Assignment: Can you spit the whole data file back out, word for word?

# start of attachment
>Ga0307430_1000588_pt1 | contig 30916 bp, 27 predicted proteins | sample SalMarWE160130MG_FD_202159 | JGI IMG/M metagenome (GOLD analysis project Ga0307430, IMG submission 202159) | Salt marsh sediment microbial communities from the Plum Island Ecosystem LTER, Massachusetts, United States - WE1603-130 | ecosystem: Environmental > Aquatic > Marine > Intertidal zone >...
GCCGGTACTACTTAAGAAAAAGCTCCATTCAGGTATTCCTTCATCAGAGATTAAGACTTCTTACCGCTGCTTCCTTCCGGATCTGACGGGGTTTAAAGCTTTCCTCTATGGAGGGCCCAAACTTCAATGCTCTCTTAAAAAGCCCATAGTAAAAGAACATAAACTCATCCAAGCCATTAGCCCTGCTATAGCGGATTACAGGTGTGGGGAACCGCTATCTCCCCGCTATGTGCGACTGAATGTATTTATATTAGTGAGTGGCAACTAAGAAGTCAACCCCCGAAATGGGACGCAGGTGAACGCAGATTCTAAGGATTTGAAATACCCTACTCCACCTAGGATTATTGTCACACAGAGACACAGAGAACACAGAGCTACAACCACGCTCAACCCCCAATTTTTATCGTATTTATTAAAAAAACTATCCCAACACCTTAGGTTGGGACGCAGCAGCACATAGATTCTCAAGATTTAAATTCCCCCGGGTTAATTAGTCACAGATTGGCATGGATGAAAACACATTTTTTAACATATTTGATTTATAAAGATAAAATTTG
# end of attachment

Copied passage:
>Ga0307430_1000588_pt1 | contig 30916 bp, 27 predicted proteins | sample SalMarWE160130MG_FD_202159 | JGI IMG/M metagenome (GOLD analysis project Ga0307430, IMG submission 202159) | Salt marsh sediment microbial communities from the Plum Island Ecosystem LTER, Massachusetts, United States - WE1603-130 | ecosystem: Environmental > Aquatic > Marine > Intertidal zone >...
GCCGGTACTACTTAAGAAAAAGCTCCATTCAGGTATTCCTTCATCAGAGATTAAGACTTCTTACCGCTGCTTCCTTCCGGATCTGACGGGGTTTAAAGCTTTCCTCTATGGAGGGCCCAAACTTCAATGCTCTCTTAAAAAGCCCATAGTAAAAGAACATAAACTCATCCAAGCCATTAGCCCTGCTATAGCGGATTACAGGTGTGGGGAACCGCTATCTCCCCGCTATGTGCGACTGAATGTATTTATATTAGTGAGTGGCAACTAAGAAGTCAACCCCCGAAATGGGACGCAGGTGAACGCAGATTCTAAGGATTTGAAATACCCTACTCCACCTAGGATTATTGTCACACAGAGACACAGAGAACACAGAGCTACAACCACGCTCAACCCCCAATTTTTATCGTATTTATTAAAAAAACTATCCCAACACCTTAGGTTGGGACGCAGCAGCACATAGATTCTCAAGATTTAAATTCCCCCGGGTTAATTAGTCACAGATTGGCATGGATGAAAACACATTTTTTAACATATTTGATTTATAAAGATAAAATTTG